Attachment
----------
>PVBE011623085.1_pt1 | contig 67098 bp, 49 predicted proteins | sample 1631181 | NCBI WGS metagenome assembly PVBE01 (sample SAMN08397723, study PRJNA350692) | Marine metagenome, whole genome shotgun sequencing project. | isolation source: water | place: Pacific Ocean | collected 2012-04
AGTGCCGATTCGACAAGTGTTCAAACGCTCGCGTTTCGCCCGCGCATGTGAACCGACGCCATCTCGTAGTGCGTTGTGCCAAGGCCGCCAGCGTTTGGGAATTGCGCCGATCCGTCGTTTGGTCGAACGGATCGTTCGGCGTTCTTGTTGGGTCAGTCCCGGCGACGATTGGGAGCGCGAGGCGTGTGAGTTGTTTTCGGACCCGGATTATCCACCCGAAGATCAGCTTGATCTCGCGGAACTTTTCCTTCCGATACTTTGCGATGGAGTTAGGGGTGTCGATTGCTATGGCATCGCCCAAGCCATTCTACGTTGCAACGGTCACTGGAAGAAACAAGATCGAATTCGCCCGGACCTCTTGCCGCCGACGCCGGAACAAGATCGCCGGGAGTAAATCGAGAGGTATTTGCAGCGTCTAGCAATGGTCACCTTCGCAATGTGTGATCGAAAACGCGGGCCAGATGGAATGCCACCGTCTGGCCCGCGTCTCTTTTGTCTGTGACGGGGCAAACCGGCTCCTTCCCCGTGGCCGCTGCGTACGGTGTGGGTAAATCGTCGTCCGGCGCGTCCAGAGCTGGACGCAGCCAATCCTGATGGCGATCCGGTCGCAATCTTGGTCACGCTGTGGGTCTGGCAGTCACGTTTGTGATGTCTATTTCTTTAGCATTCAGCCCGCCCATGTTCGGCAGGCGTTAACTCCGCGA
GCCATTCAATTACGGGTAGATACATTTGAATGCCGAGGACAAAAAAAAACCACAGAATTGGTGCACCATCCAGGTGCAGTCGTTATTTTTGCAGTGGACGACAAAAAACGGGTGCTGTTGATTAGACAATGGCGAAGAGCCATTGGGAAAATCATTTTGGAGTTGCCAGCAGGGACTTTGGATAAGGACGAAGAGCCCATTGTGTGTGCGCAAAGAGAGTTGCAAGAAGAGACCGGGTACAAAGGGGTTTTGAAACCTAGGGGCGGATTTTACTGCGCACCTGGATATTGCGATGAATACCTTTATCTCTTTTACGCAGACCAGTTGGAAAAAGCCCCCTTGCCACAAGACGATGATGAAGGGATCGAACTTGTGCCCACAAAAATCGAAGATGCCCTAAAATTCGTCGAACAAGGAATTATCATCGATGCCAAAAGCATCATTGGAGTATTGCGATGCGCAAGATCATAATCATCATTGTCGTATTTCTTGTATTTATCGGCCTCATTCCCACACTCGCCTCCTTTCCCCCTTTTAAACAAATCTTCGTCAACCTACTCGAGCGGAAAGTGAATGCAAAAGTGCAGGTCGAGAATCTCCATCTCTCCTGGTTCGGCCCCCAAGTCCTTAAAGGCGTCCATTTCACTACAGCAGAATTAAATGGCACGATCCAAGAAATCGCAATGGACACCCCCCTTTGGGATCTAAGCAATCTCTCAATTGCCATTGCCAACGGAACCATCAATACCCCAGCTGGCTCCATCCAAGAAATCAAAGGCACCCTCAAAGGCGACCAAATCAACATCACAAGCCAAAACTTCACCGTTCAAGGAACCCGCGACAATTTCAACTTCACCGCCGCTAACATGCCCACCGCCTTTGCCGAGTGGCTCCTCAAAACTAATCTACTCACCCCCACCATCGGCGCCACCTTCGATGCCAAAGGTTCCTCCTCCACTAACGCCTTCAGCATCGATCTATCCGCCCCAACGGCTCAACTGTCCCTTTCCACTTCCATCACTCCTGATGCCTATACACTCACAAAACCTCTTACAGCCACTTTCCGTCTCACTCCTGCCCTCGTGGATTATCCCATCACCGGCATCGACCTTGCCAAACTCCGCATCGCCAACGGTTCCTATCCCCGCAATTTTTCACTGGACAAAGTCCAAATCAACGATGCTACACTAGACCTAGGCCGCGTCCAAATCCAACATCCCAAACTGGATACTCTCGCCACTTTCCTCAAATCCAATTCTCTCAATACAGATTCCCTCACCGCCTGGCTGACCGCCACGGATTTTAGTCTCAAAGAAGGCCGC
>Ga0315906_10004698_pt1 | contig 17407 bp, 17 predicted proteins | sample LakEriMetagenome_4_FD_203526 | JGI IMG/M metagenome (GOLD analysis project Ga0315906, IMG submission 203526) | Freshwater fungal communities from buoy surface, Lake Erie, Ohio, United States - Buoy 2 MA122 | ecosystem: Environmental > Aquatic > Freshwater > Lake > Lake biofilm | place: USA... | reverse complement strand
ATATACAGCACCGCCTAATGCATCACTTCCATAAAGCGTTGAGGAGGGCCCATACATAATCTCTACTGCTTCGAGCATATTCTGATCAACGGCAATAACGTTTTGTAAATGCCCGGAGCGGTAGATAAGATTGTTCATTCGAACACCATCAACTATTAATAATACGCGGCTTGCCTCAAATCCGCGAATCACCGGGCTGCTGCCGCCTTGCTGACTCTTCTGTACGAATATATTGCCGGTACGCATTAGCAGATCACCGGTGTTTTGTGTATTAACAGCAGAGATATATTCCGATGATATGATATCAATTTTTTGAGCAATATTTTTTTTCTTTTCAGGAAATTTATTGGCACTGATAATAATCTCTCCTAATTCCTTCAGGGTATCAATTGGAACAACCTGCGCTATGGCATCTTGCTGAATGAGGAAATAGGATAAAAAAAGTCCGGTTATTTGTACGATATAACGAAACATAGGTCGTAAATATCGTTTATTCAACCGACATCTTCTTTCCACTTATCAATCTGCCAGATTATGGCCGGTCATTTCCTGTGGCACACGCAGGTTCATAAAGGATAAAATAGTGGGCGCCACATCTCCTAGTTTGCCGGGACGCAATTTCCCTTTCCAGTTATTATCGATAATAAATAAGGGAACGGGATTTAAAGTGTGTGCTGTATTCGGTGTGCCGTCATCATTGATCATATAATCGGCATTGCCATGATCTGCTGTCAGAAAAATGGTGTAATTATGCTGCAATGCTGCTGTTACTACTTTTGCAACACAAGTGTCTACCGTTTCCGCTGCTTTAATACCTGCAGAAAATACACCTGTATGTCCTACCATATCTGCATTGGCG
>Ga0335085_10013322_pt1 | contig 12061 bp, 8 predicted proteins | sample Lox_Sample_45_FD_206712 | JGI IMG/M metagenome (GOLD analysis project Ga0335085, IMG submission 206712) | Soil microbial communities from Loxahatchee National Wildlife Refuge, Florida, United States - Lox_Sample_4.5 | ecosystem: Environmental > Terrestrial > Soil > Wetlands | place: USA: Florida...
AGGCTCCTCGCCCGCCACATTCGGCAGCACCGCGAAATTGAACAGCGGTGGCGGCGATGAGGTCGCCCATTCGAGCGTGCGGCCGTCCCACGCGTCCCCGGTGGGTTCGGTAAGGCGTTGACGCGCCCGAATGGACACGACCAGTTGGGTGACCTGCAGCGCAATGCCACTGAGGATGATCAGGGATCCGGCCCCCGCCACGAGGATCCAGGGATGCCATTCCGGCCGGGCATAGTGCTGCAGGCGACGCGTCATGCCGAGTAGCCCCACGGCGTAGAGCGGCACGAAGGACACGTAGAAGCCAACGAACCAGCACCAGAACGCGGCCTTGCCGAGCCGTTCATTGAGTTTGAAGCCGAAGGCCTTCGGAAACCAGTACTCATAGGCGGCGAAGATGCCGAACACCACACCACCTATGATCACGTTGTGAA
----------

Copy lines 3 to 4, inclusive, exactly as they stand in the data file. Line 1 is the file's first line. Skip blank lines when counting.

GCCATTCAATTACGGGTAGATACATTTGAATGCCGAGGACAAAAAAAAACCACAGAATTGGTGCACCATCCAGGTGCAGTCGTTATTTTTGCAGTGGACGACAAAAAACGGGTGCTGTTGATTAGACAATGGCGAAGAGCCATTGGGAAAATCATTTTGGAGTTGCCAGCAGGGACTTTGGATAAGGACGAAGAGCCCATTGTGTGTGCGCAAAGAGAGTTGCAAGAAGAGACCGGGTACAAAGGGGTTTTGAAACCTAGGGGCGGATTTTACTGCGCACCTGGATATTGCGATGAATACCTTTATCTCTTTTACGCAGACCAGTTGGAAAAAGCCCCCTTGCCACAAGACGATGATGAAGGGATCGAACTTGTGCCCACAAAAATCGAAGATGCCCTAAAATTCGTCGAACAAGGAATTATCATCGATGCCAAAAGCATCATTGGAGTATTGCGATGCGCAAGATCATAATCATCATTGTCGTATTTCTTGTATTTATCGGCCTCATTCCCACACTCGCCTCCTTTCCCCCTTTTAAACAAATCTTCGTCAACCTACTCGAGCGGAAAGTGAATGCAAAAGTGCAGGTCGAGAATCTCCATCTCTCCTGGTTCGGCCCCCAAGTCCTTAAAGGCGTCCATTTCACTACAGCAGAATTAAATGGCACGATCCAAGAAATCGCAATGGACACCCCCCTTTGGGATCTAAGCAATCTCTCAATTGCCATTGCCAACGGAACCATCAATACCCCAGCTGGCTCCATCCAAGAAATCAAAGGCACCCTCAAAGGCGACCAAATCAACATCACAAGCCAAAACTTCACCGTTCAAGGAACCCGCGACAATTTCAACTTCACCGCCGCTAACATGCCCACCGCCTTTGCCGAGTGGCTCCTCAAAACTAATCTACTCACCCCCACCATCGGCGCCACCTTCGATGCCAAAGGTTCCTCCTCCACTAACGCCTTCAGCATCGATCTATCCGCCCCAACGGCTCAACTGTCCCTTTCCACTTCCATCACTCCTGATGCCTATACACTCACAAAACCTCTTACAGCCACTTTCCGTCTCACTCCTGCCCTCGTGGATTATCCCATCACCGGCATCGACCTTGCCAAACTCCGCATCGCCAACGGTTCCTATCCCCGCAATTTTTCACTGGACAAAGTCCAAATCAACGATGCTACACTAGACCTAGGCCGCGTCCAAATCCAACATCCCAAACTGGATACTCTCGCCACTTTCCTCAAATCCAATTCTCTCAATACAGATTCCCTCACCGCCTGGCTGACCGCCACGGATTTTAGTCTCAAAGAAGGCCGC
>Ga0315906_10004698_pt1 | contig 17407 bp, 17 predicted proteins | sample LakEriMetagenome_4_FD_203526 | JGI IMG/M metagenome (GOLD analysis project Ga0315906, IMG submission 203526) | Freshwater fungal communities from buoy surface, Lake Erie, Ohio, United States - Buoy 2 MA122 | ecosystem: Environmental > Aquatic > Freshwater > Lake > Lake biofilm | place: USA... | reverse complement strand